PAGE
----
To conduct the pull-out analysis, a fiber sample is embedded to a length of 12 mm in a specimen as illustrated in FIG. 3. The specimen is held by the loading fixture connected to a load cell. On the other end of the specimen, a hydraulic grip is used to hold the protruding fiber such that no slip may occur between the grip and the fiber. The pull-out test is conducted using a uniaxial hydraulic MTS testing machine which applies a constant displacement rate to the fiber grip. A computer data acquisition system, as is known in the art, is employed to collect data during the tests, including the applied load P obtained from the load cell and the displacement of the fiber grip by measuring the crosshead movement. The displacement of the fiber protruded end u is obtained by subtracting the elastic stretch of the fiber-free length between the matrix base and the fiber grip from the measured crosshead displacement. The elastic stretch of the fiber-free length at any given applied load, in turn, is calculated based on the initial fiber-free length, fiber cross-sectional area, and fiber elastic modulus. In general, the interfacial bond properties are interpreted based on the P-u curves obtained from the pull-out tests.

In the preparation of the test samples, specimens were demolded 24 hours after casting and were cured in a water tank until testing. Fiber pull-out tests were conducted at the age of 28 days, the same age as the composite specimens. The matrix used was identical to that used in the composite tensile specimens described above. Additional tests were carried out using a less dense matrix (Type I portland cement with w/c=0.4, with no fumed silica). Test results were almost the same as for the denser matrix, suggesting that transition zone densification was not effective in improving the bond strength, which is controlled by adhesive failure in this material system.

As illustrated in FIG. 2, typical P-u curves from pull-out tests of plasma-treated and non-treated high-modulus polyethylene fibers are shown. Generally, the pull-out curves include a near-linear portion corresponding to the debonding process at the very beginning and a highly nonlinear portion, which covers most of a pull-out curve, representing the pull-out process. The concave-downward shape of the nonlinear branch indicates a slip-hardening behavior of fiber pull-out caused by the abrasion effect. Due to the abrasion effect between the fibers and cement matrix, the fiber surface is damaged and stripped into small fibrils. These small fibrils in turn contribute to the resistance against the fiber from being pulled out. Due to this mechanism, the average frictional bond thus increases with the pull-out distance. In addition to the pull-out curve of plasma-treated fibers, there is a slight load drop following the fully debonded stage. The load drop implies that, in the debonding stage, this particular fiber/cement system has a higher elastic bond strength than the frictional bond, whereas, for the non-treated fiber which does not exhibit such a load drop, the debonding process is basically frictional control.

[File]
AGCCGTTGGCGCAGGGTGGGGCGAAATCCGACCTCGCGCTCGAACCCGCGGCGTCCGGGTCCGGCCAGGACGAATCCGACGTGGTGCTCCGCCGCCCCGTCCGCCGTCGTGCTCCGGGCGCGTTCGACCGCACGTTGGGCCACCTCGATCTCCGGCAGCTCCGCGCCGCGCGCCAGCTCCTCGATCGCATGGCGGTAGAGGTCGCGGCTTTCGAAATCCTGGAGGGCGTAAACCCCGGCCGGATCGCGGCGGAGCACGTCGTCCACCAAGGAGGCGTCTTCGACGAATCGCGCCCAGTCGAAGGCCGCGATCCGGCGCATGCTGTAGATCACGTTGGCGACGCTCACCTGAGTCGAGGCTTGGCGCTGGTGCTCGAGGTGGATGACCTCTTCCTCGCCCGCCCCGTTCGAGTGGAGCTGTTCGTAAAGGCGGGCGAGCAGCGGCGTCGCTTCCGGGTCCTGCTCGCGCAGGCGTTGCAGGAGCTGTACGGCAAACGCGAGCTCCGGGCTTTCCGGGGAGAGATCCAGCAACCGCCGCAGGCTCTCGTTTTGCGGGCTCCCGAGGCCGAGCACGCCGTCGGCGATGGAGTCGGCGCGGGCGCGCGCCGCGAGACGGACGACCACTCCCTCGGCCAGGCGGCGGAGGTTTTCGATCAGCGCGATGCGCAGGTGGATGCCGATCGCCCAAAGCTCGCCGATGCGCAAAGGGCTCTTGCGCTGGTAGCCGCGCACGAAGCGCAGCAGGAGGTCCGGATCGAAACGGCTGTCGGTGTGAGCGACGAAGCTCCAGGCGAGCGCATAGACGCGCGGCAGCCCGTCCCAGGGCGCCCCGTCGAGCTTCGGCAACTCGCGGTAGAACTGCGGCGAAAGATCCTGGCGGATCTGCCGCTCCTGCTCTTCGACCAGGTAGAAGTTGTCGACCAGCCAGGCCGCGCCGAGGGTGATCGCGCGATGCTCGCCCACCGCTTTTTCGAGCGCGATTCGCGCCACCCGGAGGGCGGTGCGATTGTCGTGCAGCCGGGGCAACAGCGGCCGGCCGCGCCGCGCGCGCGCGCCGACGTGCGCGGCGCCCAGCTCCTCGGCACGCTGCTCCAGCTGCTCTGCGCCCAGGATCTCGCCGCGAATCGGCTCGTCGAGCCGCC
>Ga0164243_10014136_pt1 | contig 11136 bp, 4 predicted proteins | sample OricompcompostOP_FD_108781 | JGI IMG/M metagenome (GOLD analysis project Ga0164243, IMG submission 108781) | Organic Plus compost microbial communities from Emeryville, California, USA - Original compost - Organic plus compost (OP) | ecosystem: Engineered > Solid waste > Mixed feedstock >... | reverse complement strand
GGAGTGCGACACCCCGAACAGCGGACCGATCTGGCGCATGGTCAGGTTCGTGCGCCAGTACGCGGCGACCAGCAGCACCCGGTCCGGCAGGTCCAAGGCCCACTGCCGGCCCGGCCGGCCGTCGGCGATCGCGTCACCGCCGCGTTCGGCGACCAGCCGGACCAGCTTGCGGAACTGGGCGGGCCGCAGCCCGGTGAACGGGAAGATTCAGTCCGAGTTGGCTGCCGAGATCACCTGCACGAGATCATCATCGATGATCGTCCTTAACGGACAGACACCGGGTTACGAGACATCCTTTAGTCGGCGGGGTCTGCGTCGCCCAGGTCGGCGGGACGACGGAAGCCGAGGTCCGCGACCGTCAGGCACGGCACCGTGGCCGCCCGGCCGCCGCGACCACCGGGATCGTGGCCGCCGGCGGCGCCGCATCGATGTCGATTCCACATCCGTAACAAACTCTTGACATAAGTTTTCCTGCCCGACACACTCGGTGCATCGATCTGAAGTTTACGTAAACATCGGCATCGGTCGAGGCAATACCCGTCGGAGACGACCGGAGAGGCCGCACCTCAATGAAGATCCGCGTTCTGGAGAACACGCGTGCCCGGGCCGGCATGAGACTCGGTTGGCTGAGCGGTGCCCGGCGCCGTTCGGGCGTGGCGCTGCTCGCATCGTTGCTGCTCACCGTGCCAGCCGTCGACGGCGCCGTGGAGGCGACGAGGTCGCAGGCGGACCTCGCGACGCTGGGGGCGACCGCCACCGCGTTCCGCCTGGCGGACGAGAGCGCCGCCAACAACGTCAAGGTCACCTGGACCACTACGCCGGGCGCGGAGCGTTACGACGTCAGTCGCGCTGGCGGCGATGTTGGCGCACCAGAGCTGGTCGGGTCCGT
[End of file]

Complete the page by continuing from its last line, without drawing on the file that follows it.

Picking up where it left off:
Comparing the features of the pull-out curves in FIG. 2, it can be seen that the fiber sample with plasma treatment has a much higher frictional bond and consumes significantly more energy during the pull-out process than does the non-treated fiber. The average initial frictional bonds are calculated from the load at full debonding which refers to the onset of the nonlinear branch of a pull-out curve divided by the initial fiber/matrix contact area πdf lf where lf and df are the fiber embedment length and fiber diameter, respectively. As shown in the figure, the mean of the frictional bond of non-treated high-modulus polyethylene fiber has been enhanced by approximately 100% due to plasma treatment, increasing from 0.54 to 1.02 MPa.

According to the experimental results obtained from both single-fiber pull-out tests and composite tensile tests, plasma treatment of high-modulus polyethylene fibers was found to be effective in improving interface bond properties between fibers and the cementitious material. Due to the increase in surface reactivity, plasma-treated fiber samples exhibit a much higher adhesion to cement material and alters the characteristics of fiber debonding. It is confirmed that enhancement in composite properties, namely, ultimate strength and strain in pseudo strain-hardening cementitious composites, is achievable from interface property modification as a result of plasma treatment of fibers.

Among the three gas types used to carry out the composite tests, it appears that the NH3 plasma, with a 35% improvement in bond strength, provides the most effective treatment. Yet, in comparison to the data obtained from the direct pull-out tests, this bond strength improvement for the treated discontinuous fiber bundle is only a fraction of that for the treated continuous fibers. Several possible sources for this discrepancy in magnitude change in bond strength can be traced. The continuous and discontinuous fibers were treated in different plasma treatment systems, even though conditions of treatment were maintained to be as similar as possible. In particular, the small size of the chamber in the Harrick PDC 3XG model requires the fiber bundles to be packed together more tightly than the continuous fibers. Since the plasma penetration depth is limited, it is possible that the discontinuous fiber bundles were only partially treated, with only those fibers on the surface exposed to and receiving treatment from the plasma gas. These considerations suggest that the composite test results FIGS. 1(b-d) can be further improved, if plasma treatment conditions for the fiber bundles are more carefully controlled as discussed below.